Extension to age 21
Independent living
Transition (aging out)

Running Out of Time: Helping Foster Youth Like Me Get Back on Track


I’m trying to connect with several hundred young people who experienced foster care in my state. Unless I reach them in the next day, I won’t be able to help them because they won’t be eligible for pandemic relief after September 30th.


I’m a lived experience leader who is now working in child welfare in my state*. In my role, I connect with young people to see how they are doing while in foster care, throughout their transition from care and after exiting the system. I help the young people get to available resources, usually to meet their basic needs, such as housing, food assistance and covering past-due bills.


Having spent six years in Utah’s foster care system myself, I know this funding can be a lifeline for youth who often don’t have family or others they can call on for support.


Over the past several months, I’ve helped the state prepare to get the funding that was provided by Congress through the Consolidated Appropriations Act out to young people.


It took the state, like many states, some time to set up their system in a way that can serve more young people quickly. It required compiling contact information for young people - many who the agency hasn’t contacted in years.


Now that the state is actively issuing funds and outreaching to those who are eligible, I’m afraid they won’t be able to reach everyone in time. Many of the flexibilities Congress provided - including serving young people aged 23-26 and the moratorium on aging out - will expire on September 30th. I’m especially worried about the young people who exited foster care and don’t even know that they are eligible for assistance.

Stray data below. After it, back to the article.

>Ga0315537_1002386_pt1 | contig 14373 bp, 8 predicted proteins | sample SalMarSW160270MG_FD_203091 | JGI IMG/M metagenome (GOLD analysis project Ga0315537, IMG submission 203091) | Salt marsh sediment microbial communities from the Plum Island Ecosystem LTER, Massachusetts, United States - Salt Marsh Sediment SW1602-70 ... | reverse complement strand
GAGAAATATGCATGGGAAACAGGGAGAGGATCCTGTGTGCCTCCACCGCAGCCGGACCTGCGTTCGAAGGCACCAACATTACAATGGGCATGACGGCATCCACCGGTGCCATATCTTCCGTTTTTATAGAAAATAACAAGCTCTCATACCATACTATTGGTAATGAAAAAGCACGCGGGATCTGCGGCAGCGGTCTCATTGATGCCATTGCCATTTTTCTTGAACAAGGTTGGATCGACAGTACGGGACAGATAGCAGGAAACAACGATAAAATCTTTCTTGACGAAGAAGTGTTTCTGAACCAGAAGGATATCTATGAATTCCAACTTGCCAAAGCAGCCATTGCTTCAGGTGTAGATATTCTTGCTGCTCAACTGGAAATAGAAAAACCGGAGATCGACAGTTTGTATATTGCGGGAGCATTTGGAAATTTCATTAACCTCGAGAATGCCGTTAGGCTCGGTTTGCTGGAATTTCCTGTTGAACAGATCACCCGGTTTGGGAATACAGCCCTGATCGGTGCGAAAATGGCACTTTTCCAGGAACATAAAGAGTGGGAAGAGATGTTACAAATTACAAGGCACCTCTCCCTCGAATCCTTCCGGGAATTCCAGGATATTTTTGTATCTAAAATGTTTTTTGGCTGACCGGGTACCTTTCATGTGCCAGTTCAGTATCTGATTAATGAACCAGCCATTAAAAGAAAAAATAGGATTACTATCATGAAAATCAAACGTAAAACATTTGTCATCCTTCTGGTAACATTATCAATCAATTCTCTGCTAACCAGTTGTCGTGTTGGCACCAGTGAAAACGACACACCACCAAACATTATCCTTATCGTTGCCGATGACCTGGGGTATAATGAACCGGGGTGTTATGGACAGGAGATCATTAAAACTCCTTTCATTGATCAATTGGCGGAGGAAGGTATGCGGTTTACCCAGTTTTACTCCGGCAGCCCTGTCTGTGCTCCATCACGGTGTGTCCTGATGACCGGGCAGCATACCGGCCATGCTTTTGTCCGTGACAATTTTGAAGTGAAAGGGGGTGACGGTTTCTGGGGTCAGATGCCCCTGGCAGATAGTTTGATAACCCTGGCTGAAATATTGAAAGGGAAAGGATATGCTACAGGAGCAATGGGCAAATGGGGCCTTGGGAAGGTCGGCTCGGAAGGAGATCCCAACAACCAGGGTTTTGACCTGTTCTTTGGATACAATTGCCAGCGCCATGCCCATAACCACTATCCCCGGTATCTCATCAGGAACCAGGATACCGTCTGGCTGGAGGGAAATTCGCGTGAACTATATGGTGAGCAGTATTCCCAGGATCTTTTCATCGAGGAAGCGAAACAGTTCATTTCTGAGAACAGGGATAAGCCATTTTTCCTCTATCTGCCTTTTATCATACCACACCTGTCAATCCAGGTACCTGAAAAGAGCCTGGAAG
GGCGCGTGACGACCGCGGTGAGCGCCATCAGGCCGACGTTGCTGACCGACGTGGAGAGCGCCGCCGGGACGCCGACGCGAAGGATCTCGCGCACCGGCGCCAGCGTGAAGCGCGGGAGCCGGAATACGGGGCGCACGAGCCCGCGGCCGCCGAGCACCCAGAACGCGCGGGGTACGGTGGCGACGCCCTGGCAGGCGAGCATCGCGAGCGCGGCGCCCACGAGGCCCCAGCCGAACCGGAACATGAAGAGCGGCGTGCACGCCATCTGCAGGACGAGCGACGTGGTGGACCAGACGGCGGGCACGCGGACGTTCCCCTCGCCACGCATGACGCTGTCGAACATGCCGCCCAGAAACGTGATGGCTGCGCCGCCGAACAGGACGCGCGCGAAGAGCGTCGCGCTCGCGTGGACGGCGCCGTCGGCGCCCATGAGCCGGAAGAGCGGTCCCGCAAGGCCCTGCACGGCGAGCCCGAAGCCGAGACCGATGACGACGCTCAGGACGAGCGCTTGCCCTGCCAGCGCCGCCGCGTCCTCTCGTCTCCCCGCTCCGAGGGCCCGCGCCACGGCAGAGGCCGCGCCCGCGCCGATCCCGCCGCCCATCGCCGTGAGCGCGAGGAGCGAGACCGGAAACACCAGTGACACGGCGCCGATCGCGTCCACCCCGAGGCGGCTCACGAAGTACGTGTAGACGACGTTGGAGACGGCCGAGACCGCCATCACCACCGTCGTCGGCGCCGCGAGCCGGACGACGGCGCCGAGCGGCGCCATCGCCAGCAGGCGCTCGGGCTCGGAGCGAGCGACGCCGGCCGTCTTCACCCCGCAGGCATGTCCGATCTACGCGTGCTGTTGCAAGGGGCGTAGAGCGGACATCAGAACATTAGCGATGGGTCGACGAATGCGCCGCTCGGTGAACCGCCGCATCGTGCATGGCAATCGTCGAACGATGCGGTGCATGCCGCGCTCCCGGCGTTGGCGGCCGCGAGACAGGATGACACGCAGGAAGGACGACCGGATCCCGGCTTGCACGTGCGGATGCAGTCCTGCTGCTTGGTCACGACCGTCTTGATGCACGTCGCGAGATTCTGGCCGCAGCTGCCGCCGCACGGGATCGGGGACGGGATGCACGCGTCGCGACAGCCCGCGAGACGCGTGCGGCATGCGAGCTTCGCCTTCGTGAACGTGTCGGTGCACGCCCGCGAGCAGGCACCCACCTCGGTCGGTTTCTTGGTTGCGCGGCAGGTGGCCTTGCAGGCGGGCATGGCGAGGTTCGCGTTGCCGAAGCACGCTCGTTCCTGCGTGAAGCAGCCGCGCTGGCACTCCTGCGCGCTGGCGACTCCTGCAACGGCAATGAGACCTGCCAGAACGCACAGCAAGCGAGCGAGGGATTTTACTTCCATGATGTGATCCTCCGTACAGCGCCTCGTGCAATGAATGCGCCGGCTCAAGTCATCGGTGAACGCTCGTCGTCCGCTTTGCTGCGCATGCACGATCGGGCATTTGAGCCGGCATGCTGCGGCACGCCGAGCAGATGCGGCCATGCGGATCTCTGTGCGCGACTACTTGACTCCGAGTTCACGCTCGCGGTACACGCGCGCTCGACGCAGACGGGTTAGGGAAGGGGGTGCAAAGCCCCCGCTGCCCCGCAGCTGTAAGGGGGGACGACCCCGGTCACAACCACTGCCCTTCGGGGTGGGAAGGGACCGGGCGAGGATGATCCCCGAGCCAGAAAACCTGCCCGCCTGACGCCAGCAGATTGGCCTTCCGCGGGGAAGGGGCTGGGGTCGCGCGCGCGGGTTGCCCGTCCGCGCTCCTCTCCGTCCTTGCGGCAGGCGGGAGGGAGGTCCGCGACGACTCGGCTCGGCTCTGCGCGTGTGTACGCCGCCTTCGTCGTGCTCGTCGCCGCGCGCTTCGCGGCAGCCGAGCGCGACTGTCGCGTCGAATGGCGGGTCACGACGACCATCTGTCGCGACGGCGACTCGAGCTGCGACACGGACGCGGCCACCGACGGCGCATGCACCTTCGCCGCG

I’m calling young people and what I’m hearing breaks my heart. I had a young person share that they were homeless, and didn’t know where they were going to stay that night. I had another young person tell me they didn’t have access to food. Other young people have shared that they don’t know how I can contact them again; they are behind on their phone bill and think it’ll be cut off soon - leaving them fewer ways to access support. These young people have been trying to make it on their own. They need help.


I received some pandemic assistance myself. After graduating from college in May of this year, I found myself behind on my car payment - which I needed to get to my new job. Emergency funds helped me cover some of what I owed on my car and utilities, so I wasn’t behind as I started my new job.


I know that with more time, we could reach the majority of young people who are eligible and facing dire circumstances.


We’re now able to help young people quickly; we can get funds to them within a few days - helping make sure they can stay housed, have enough food and stay connected. We just need more time to get these young people the support Congress provided them.


Extending the moratorium on aging out and flexibilities under the Chafee and ETV programs would mean that I could help the young people I'm talking with; young people who all too often don’t have anyone else to turn to.


Natalie Clark is a FosterClub Lived Experience Leader with 6 years experience in Utah’s foster care system currently working as a social worker in child welfare. A foster care alumni herself, she is dedicated to helping other young people in and exiting the foster care system survive and ultimately, thrive.

*Due to her role, Natalie cannot share the agency she works for.

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